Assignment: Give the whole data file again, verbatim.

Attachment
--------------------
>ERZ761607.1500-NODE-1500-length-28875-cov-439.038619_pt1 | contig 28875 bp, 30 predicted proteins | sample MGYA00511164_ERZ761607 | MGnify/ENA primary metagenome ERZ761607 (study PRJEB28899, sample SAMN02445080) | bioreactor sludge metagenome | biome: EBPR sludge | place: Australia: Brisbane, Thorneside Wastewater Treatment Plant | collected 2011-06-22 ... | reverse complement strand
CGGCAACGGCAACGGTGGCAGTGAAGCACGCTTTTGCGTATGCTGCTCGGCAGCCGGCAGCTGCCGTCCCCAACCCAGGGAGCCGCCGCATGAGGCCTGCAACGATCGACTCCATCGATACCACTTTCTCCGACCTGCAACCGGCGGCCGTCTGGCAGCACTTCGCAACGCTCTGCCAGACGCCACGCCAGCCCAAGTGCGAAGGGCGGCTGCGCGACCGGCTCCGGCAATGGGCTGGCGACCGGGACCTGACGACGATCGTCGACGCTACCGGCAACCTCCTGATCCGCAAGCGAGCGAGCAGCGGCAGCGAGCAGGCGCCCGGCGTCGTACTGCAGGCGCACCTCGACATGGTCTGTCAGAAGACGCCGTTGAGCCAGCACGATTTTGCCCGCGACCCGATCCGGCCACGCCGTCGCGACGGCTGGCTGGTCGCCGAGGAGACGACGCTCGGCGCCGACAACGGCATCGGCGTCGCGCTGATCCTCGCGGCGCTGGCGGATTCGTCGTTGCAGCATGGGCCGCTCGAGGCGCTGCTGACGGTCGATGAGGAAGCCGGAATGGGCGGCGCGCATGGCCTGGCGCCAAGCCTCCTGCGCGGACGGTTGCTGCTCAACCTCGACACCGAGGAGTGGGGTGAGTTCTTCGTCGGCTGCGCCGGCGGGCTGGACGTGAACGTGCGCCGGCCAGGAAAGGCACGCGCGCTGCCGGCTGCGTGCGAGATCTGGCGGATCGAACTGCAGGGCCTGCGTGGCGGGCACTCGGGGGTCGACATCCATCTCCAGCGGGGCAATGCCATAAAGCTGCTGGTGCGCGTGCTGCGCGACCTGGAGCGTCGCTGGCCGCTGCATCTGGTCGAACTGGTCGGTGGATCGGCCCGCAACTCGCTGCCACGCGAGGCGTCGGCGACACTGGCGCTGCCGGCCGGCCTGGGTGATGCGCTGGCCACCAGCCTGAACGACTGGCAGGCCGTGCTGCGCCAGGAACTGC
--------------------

>ERZ761607.1500-NODE-1500-length-28875-cov-439.038619_pt1 | contig 28875 bp, 30 predicted proteins | sample MGYA00511164_ERZ761607 | MGnify/ENA primary metagenome ERZ761607 (study PRJEB28899, sample SAMN02445080) | bioreactor sludge metagenome | biome: EBPR sludge | place: Australia: Brisbane, Thorneside Wastewater Treatment Plant | collected 2011-06-22 ... | reverse complement strand
CGGCAACGGCAACGGTGGCAGTGAAGCACGCTTTTGCGTATGCTGCTCGGCAGCCGGCAGCTGCCGTCCCCAACCCAGGGAGCCGCCGCATGAGGCCTGCAACGATCGACTCCATCGATACCACTTTCTCCGACCTGCAACCGGCGGCCGTCTGGCAGCACTTCGCAACGCTCTGCCAGACGCCACGCCAGCCCAAGTGCGAAGGGCGGCTGCGCGACCGGCTCCGGCAATGGGCTGGCGACCGGGACCTGACGACGATCGTCGACGCTACCGGCAACCTCCTGATCCGCAAGCGAGCGAGCAGCGGCAGCGAGCAGGCGCCCGGCGTCGTACTGCAGGCGCACCTCGACATGGTCTGTCAGAAGACGCCGTTGAGCCAGCACGATTTTGCCCGCGACCCGATCCGGCCACGCCGTCGCGACGGCTGGCTGGTCGCCGAGGAGACGACGCTCGGCGCCGACAACGGCATCGGCGTCGCGCTGATCCTCGCGGCGCTGGCGGATTCGTCGTTGCAGCATGGGCCGCTCGAGGCGCTGCTGACGGTCGATGAGGAAGCCGGAATGGGCGGCGCGCATGGCCTGGCGCCAAGCCTCCTGCGCGGACGGTTGCTGCTCAACCTCGACACCGAGGAGTGGGGTGAGTTCTTCGTCGGCTGCGCCGGCGGGCTGGACGTGAACGTGCGCCGGCCAGGAAAGGCACGCGCGCTGCCGGCTGCGTGCGAGATCTGGCGGATCGAACTGCAGGGCCTGCGTGGCGGGCACTCGGGGGTCGACATCCATCTCCAGCGGGGCAATGCCATAAAGCTGCTGGTGCGCGTGCTGCGCGACCTGGAGCGTCGCTGGCCGCTGCATCTGGTCGAACTGGTCGGTGGATCGGCCCGCAACTCGCTGCCACGCGAGGCGTCGGCGACACTGGCGCTGCCGGCCGGCCTGGGTGATGCGCTGGCCACCAGCCTGAACGACTGGCAGGCCGTGCTGCGCCAGGAACTGC